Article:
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Old 02-06-2013, 08:39 PM
 
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Well I heard an ad on the radio telling me now is the time to buy due to unbelievably low interest rates.
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Old 02-07-2013, 12:57 AM
 
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With home prices rolled back to mid 1990s levels and 30 year mortgage rates at historic lows this does appear to be an incredible time to buy a home or a rental property. Could prices go lower? Sure. But, it certainly appears that most of the downside risk is priced in.

Last edited by shaker281; 02-07-2013 at 01:08 AM..
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Old 02-07-2013, 11:58 AM
 
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I think the next buuble to go it the fedweral government redistribtuion of wealth.Not just to individuals but to local and state governamtn also. No different than what europe si startig to experience.Its eeffects even on business will be huge.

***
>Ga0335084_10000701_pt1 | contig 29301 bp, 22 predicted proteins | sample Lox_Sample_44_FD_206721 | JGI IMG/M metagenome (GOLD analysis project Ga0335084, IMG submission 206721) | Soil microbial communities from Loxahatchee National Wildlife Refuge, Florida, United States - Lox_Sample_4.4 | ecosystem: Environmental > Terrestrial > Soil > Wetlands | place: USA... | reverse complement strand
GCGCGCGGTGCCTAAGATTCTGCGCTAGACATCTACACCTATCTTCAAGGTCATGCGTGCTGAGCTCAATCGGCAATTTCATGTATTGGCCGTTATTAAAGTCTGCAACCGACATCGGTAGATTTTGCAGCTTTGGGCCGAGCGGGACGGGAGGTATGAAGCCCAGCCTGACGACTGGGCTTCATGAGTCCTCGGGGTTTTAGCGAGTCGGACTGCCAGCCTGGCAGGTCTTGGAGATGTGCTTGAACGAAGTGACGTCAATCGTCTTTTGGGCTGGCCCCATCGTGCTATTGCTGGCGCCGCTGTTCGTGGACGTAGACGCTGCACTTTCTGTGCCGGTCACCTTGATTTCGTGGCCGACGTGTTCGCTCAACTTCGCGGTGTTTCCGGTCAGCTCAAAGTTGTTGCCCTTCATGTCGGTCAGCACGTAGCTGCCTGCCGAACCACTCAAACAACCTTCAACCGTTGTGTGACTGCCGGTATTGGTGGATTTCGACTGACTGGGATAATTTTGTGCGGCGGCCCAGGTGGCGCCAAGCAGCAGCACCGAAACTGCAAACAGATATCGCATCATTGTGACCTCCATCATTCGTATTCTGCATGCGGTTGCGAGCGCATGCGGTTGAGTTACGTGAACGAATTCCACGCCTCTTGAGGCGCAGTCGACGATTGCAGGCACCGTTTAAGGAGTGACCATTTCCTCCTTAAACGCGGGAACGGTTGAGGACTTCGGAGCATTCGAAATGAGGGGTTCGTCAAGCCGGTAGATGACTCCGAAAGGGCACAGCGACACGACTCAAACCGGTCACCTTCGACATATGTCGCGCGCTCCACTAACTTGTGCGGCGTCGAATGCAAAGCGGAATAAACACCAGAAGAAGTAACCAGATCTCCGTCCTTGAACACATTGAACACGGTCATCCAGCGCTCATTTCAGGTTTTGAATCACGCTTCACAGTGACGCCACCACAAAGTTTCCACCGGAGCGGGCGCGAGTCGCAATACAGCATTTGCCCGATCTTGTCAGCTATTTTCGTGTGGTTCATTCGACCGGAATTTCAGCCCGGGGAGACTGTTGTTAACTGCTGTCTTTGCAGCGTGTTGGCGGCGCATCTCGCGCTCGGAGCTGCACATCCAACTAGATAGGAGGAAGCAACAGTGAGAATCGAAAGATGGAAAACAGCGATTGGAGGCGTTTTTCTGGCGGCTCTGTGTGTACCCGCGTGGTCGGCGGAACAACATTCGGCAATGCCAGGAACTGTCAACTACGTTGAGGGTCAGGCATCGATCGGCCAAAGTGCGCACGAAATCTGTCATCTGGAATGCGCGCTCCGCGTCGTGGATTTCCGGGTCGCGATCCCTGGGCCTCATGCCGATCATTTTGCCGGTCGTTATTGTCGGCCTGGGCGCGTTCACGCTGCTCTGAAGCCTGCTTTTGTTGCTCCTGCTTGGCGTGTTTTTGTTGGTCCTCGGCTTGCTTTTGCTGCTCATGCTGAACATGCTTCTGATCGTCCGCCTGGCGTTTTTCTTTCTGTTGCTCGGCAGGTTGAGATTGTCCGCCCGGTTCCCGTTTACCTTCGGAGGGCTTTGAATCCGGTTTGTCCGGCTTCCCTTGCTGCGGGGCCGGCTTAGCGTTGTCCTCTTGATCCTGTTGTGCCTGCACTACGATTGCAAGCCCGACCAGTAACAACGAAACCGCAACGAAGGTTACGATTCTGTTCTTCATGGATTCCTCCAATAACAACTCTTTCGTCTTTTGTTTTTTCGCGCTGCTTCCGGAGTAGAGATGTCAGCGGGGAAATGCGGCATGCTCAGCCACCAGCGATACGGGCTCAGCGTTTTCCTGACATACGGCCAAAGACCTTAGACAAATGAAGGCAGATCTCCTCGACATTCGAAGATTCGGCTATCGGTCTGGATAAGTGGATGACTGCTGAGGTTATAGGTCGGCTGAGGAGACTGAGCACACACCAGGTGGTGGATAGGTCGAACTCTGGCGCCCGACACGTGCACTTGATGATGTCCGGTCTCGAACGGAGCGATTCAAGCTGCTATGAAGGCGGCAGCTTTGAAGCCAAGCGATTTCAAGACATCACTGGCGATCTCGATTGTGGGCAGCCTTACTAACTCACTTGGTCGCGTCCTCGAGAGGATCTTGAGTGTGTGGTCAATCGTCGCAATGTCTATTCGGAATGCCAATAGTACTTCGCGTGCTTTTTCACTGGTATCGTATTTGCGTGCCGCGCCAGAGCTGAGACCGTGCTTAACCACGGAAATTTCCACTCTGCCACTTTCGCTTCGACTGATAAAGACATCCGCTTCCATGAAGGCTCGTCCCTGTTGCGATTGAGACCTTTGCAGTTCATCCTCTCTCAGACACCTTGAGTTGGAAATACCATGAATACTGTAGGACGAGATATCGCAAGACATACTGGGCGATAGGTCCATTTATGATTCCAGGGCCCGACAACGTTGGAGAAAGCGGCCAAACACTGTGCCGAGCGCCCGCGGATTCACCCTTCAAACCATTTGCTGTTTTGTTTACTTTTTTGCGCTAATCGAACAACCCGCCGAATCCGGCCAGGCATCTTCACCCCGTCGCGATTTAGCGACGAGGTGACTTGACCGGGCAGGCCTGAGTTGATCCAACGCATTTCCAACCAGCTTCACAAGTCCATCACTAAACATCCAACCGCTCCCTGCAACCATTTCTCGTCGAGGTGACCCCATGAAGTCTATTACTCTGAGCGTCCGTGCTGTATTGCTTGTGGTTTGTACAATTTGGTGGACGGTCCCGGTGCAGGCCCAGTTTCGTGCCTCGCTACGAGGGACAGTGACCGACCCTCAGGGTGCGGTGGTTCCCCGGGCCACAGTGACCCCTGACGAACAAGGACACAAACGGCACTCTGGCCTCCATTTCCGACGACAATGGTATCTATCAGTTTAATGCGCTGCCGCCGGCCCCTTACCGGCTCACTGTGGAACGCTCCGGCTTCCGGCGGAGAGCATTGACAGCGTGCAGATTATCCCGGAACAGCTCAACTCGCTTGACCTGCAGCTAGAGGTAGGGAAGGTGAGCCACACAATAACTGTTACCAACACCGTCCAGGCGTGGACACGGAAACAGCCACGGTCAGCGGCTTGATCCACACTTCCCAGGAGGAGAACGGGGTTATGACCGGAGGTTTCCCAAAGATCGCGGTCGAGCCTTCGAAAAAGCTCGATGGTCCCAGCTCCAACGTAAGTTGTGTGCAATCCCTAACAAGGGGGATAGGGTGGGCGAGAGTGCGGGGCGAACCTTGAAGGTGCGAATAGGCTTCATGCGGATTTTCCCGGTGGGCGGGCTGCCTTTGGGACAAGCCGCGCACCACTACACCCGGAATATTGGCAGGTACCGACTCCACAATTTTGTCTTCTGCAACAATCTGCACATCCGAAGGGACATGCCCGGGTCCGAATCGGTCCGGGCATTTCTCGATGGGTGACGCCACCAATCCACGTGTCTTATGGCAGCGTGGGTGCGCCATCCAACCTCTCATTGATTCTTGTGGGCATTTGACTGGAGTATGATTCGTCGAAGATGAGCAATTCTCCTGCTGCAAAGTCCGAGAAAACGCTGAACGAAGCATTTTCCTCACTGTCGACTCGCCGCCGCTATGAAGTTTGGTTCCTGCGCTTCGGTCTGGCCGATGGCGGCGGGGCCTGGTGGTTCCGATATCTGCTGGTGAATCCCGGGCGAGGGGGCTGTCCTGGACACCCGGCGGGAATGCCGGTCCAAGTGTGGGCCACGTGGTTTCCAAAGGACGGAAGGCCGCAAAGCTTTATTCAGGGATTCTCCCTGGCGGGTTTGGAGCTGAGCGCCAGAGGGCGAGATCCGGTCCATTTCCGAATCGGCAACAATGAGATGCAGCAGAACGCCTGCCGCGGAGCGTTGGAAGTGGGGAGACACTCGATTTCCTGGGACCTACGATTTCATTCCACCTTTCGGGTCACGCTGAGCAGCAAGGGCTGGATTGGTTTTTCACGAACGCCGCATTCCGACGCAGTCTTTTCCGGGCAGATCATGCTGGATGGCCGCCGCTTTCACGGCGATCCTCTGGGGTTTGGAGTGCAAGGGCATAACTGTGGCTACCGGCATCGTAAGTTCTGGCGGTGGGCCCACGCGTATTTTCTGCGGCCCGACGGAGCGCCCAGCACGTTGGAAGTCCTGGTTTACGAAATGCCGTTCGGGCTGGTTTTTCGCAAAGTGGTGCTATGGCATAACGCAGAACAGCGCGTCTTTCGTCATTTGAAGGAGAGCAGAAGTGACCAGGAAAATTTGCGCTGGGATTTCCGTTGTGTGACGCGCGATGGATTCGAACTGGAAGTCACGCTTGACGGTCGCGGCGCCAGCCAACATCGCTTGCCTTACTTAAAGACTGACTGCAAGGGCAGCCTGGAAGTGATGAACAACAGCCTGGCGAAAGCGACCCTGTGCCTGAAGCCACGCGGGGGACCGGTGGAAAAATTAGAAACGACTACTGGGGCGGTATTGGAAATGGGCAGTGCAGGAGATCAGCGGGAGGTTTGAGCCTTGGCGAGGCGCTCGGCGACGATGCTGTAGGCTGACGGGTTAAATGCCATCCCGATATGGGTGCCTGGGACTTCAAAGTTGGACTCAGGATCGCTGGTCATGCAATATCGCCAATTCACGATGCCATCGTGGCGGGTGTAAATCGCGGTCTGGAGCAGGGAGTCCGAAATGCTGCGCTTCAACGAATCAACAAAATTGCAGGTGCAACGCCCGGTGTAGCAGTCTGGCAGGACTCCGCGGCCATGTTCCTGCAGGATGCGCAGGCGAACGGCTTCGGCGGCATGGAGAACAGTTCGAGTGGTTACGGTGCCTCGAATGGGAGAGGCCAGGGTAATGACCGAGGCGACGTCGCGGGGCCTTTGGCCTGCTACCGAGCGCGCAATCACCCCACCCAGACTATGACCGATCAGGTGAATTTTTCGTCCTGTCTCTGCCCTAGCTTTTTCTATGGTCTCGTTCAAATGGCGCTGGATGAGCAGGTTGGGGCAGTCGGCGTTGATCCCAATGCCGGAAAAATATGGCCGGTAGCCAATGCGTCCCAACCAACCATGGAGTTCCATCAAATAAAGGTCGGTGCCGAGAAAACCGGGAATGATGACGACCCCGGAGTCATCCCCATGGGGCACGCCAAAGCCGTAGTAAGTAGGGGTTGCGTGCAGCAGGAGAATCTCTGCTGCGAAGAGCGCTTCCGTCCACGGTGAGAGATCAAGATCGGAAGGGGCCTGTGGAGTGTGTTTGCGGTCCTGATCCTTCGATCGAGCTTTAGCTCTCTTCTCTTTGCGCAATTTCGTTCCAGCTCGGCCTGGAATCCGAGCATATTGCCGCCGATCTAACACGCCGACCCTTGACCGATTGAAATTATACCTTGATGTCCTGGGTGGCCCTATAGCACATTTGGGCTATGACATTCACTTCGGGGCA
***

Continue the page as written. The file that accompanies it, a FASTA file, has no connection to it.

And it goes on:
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Old 02-14-2013, 10:04 AM
 
Location: Victoria TX
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Originally Posted by BigCityDreamer View Post
You believe politics and financial advice from Rolling Stone magazine? Wow.
Rolling Stone editors and prognosticators have the least to gain by disinformation and distorted data, therefore less incentive to promulgate wishful thinking. Cf., e.g., CNBC, WSJ, etc.